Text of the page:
- The Arctic Refuge contains one of the most fragile and ecologically sensitive ecosystems in the world. It represents the only protected area in the world that includes an intact arctic, subarctic, and boreal ecosystem, thus retaining the natural dynamics that have existed for thousands of years. The Arctic environment is extremely vulnerable to long-lasting disturbance because the harsh climate and obviously short growing seasons allow species that have been harmed little time to recover.
- The proposed oil and gas development would occur on the 1.5-million acre coastal plain found along the Beaufort Sea. This area is the most sensitive in the entire refuge and habitat loss that occurs here will impact the entire Arctic Refuge. The coastal plain habitat within the Arctic Refuge is also unique from other regions of the North Slope of Alaska because it is relatively narrow (only 15-40 miles across), limiting the alternatives for animals using these areas.
In Oklahoma, people often drive long distances to work (Lynnie spent several months commuting from Ardmore to Oklahoma City--100 miles, and I drove from Oklahoma City to Norman when I worked at the University of Oklahoma Press). Few alternatives to driving exist. In Oklahoma, folks LOVE their vehicles, and, usually, it's the bigger the better. Oklahoma City, due to its large area, makes creating a public transit system difficult. And, in Oklahoma, we don't really bike or walk, even for a couple of blocks--and watch out if you do. (One time, Anna visited me when I was living in Norman. I had to work one day she was there, and she went out walking. I remember her reporting that she saw no other pedestrians and that people looked at her askance.)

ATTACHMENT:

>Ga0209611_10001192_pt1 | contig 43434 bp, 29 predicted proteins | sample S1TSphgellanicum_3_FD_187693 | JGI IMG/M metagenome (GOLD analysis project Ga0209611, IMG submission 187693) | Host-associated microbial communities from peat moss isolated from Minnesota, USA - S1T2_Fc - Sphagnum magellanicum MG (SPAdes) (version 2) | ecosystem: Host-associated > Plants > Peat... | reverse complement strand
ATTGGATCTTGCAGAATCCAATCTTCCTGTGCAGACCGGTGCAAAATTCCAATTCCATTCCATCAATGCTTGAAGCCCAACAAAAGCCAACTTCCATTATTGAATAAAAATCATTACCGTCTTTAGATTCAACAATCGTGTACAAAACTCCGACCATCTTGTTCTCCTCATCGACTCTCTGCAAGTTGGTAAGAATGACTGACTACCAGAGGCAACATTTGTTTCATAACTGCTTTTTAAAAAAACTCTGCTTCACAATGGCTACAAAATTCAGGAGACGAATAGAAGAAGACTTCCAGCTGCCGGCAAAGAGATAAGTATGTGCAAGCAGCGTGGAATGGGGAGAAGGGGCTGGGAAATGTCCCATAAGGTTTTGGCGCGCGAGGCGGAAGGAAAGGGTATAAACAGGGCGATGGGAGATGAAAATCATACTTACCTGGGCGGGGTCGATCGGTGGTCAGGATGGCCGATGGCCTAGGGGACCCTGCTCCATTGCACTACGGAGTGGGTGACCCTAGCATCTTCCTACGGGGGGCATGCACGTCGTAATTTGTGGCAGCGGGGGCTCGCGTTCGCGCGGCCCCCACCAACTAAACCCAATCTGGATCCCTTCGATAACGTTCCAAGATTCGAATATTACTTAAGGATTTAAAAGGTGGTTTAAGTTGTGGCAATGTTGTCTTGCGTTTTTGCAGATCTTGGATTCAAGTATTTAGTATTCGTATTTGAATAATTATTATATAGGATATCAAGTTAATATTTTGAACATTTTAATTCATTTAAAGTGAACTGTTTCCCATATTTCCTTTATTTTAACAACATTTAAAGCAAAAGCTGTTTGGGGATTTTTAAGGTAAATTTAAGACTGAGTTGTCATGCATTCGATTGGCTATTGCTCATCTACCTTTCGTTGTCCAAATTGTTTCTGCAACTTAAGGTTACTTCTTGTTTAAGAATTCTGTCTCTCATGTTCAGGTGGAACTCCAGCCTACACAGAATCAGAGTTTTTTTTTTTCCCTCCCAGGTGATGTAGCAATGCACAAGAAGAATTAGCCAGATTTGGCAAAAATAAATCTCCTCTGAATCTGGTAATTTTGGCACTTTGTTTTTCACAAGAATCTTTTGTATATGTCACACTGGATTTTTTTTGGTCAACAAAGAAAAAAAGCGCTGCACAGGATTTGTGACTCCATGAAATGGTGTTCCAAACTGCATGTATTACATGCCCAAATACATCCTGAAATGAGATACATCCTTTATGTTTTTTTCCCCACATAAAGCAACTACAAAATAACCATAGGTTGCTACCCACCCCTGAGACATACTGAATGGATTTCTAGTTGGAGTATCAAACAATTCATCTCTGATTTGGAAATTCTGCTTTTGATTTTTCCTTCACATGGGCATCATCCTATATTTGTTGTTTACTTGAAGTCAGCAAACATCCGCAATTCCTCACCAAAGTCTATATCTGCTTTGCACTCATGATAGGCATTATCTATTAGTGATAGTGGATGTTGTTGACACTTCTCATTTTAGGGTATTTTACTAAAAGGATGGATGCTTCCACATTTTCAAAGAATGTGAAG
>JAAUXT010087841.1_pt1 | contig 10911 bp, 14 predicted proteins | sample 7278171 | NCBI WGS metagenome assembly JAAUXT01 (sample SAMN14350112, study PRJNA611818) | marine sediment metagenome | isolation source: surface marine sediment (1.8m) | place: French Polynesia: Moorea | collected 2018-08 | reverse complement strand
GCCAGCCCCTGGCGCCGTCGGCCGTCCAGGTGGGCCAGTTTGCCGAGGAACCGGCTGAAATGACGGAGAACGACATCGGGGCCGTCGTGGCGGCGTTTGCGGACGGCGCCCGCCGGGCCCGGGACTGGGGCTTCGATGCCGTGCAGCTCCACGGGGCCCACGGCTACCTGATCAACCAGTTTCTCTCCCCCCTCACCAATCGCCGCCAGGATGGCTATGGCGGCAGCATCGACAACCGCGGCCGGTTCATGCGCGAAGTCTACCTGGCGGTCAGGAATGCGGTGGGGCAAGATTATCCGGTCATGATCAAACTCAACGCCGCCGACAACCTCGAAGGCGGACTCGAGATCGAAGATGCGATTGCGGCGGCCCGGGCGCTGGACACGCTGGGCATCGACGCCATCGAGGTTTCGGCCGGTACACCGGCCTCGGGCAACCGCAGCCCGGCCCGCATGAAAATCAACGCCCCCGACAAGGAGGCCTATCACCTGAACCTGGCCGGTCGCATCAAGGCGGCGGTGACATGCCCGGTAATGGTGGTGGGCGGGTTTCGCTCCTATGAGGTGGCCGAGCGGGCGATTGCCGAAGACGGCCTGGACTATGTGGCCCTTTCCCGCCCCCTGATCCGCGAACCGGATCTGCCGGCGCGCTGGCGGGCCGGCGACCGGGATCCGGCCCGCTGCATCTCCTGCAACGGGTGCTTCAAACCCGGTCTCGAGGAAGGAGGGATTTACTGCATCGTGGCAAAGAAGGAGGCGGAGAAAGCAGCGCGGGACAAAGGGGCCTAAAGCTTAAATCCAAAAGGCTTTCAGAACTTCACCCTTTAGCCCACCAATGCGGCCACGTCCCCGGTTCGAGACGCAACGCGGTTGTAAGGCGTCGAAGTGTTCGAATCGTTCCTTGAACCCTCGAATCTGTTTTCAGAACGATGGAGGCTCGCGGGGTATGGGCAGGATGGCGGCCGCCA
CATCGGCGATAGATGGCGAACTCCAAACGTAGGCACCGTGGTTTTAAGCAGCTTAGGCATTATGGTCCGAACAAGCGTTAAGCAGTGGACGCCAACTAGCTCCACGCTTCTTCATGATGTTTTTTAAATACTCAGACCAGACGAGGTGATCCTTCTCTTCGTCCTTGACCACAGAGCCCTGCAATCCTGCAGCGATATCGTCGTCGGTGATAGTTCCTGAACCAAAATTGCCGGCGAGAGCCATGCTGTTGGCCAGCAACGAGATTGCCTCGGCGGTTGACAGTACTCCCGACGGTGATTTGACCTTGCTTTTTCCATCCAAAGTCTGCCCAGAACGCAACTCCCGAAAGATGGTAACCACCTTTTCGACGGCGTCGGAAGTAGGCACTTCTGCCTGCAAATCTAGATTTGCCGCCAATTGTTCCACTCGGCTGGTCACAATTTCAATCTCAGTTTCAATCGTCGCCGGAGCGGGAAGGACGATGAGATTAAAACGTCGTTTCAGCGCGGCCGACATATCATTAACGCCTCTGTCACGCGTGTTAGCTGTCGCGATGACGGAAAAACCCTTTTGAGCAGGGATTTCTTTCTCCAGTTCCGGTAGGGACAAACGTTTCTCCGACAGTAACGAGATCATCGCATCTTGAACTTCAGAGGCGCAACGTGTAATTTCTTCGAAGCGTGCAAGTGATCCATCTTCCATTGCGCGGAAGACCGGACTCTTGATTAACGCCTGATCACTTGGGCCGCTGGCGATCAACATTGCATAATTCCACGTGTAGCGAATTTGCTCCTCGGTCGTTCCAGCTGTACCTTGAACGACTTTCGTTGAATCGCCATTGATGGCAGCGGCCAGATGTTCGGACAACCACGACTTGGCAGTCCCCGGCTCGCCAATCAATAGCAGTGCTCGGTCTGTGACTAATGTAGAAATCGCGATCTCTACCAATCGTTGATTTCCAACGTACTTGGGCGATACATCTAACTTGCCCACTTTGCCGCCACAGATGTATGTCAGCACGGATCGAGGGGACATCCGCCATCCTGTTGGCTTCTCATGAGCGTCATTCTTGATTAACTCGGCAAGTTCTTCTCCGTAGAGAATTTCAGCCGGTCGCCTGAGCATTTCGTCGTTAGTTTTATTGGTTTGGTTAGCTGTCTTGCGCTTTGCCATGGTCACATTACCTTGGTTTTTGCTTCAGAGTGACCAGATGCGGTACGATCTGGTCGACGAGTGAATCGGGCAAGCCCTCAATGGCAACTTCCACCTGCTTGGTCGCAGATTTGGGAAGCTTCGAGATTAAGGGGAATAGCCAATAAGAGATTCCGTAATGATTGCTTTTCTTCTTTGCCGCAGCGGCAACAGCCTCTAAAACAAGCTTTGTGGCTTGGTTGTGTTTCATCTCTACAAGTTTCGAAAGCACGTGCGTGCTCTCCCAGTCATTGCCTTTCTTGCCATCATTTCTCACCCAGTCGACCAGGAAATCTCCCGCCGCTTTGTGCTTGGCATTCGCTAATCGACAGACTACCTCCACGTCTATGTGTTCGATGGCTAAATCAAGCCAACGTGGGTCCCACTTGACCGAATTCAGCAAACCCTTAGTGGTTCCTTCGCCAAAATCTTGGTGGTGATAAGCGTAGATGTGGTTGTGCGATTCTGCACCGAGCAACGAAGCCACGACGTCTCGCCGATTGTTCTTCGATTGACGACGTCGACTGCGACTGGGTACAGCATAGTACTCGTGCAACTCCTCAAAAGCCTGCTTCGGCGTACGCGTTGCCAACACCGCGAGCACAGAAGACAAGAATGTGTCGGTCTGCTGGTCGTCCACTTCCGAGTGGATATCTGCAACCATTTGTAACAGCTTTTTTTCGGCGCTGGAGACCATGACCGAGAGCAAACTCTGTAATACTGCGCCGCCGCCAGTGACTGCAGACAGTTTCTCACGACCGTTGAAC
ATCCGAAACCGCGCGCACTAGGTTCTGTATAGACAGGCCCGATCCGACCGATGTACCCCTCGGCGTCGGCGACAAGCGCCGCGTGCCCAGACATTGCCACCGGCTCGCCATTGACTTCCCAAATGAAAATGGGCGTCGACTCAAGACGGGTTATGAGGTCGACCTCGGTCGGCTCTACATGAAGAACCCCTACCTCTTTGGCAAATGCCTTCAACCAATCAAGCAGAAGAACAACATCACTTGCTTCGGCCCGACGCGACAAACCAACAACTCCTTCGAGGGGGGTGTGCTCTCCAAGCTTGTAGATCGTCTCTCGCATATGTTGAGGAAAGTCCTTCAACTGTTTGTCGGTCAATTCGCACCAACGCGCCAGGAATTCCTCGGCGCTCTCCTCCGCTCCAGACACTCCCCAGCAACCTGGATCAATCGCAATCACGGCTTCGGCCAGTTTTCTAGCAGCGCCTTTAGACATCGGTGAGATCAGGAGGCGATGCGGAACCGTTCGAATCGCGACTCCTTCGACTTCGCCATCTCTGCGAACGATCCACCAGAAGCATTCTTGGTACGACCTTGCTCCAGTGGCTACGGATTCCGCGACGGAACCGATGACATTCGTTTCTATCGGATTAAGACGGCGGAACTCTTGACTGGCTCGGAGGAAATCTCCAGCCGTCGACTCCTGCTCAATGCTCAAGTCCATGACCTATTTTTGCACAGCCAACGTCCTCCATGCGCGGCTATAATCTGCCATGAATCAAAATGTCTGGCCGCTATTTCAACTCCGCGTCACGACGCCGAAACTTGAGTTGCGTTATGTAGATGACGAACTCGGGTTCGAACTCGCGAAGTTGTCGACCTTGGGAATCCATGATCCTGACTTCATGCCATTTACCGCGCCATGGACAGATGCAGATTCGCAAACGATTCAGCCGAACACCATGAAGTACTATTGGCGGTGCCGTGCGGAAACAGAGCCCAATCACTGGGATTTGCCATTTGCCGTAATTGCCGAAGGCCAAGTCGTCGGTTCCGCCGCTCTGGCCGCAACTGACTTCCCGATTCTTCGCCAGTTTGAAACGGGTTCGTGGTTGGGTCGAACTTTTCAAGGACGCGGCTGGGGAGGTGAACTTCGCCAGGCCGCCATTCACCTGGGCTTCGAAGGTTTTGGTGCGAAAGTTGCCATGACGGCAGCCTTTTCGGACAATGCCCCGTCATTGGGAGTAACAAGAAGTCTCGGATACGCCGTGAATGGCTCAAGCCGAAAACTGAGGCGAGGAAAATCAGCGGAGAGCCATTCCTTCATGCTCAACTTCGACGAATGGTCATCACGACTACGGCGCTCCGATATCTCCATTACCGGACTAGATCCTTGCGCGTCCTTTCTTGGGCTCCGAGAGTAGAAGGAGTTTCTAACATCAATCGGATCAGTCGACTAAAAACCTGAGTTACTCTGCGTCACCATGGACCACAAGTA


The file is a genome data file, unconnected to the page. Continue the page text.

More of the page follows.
Several years ago, Grandma said that Oklahoma's economy was inversely related to that of the rest of the country. When oil prices are high, it's good for Oklahoma, but the rest of the country often suffers. Now, it seems that the gas prices are affecting Oklahomans as well.
Perhaps the car culture in Oklahoma is changing. One commuter from McLoud started organizing carpools to and from Oklahoma City. Tulsa and OKC are investigating ways they can increase public transportation options. These alternatives are promising.